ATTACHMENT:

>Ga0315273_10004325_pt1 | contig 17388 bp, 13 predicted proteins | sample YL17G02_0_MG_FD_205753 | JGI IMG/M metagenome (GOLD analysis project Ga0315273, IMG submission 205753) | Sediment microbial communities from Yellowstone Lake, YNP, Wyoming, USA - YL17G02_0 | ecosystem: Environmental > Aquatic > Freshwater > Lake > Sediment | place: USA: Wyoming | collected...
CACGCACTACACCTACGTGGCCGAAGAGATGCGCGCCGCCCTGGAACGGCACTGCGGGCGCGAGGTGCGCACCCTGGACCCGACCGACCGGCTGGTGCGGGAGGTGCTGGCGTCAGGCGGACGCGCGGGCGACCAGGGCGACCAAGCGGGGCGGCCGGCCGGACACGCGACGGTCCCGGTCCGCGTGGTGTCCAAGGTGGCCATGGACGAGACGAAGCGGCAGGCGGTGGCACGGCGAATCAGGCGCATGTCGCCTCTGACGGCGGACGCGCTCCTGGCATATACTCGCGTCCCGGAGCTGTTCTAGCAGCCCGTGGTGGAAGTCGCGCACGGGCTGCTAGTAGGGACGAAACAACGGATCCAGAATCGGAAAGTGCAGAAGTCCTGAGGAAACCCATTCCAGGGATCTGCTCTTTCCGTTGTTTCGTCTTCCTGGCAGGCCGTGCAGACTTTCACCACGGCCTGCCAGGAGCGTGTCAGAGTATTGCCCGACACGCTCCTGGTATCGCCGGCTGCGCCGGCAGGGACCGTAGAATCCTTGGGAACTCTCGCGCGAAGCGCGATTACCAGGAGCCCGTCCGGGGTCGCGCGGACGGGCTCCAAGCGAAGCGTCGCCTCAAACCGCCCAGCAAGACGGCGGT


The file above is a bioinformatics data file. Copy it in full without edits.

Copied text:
>Ga0315273_10004325_pt1 | contig 17388 bp, 13 predicted proteins | sample YL17G02_0_MG_FD_205753 | JGI IMG/M metagenome (GOLD analysis project Ga0315273, IMG submission 205753) | Sediment microbial communities from Yellowstone Lake, YNP, Wyoming, USA - YL17G02_0 | ecosystem: Environmental > Aquatic > Freshwater > Lake > Sediment | place: USA: Wyoming | collected...
CACGCACTACACCTACGTGGCCGAAGAGATGCGCGCCGCCCTGGAACGGCACTGCGGGCGCGAGGTGCGCACCCTGGACCCGACCGACCGGCTGGTGCGGGAGGTGCTGGCGTCAGGCGGACGCGCGGGCGACCAGGGCGACCAAGCGGGGCGGCCGGCCGGACACGCGACGGTCCCGGTCCGCGTGGTGTCCAAGGTGGCCATGGACGAGACGAAGCGGCAGGCGGTGGCACGGCGAATCAGGCGCATGTCGCCTCTGACGGCGGACGCGCTCCTGGCATATACTCGCGTCCCGGAGCTGTTCTAGCAGCCCGTGGTGGAAGTCGCGCACGGGCTGCTAGTAGGGACGAAACAACGGATCCAGAATCGGAAAGTGCAGAAGTCCTGAGGAAACCCATTCCAGGGATCTGCTCTTTCCGTTGTTTCGTCTTCCTGGCAGGCCGTGCAGACTTTCACCACGGCCTGCCAGGAGCGTGTCAGAGTATTGCCCGACACGCTCCTGGTATCGCCGGCTGCGCCGGCAGGGACCGTAGAATCCTTGGGAACTCTCGCGCGAAGCGCGATTACCAGGAGCCCGTCCGGGGTCGCGCGGACGGGCTCCAAGCGAAGCGTCGCCTCAAACCGCCCAGCAAGACGGCGGT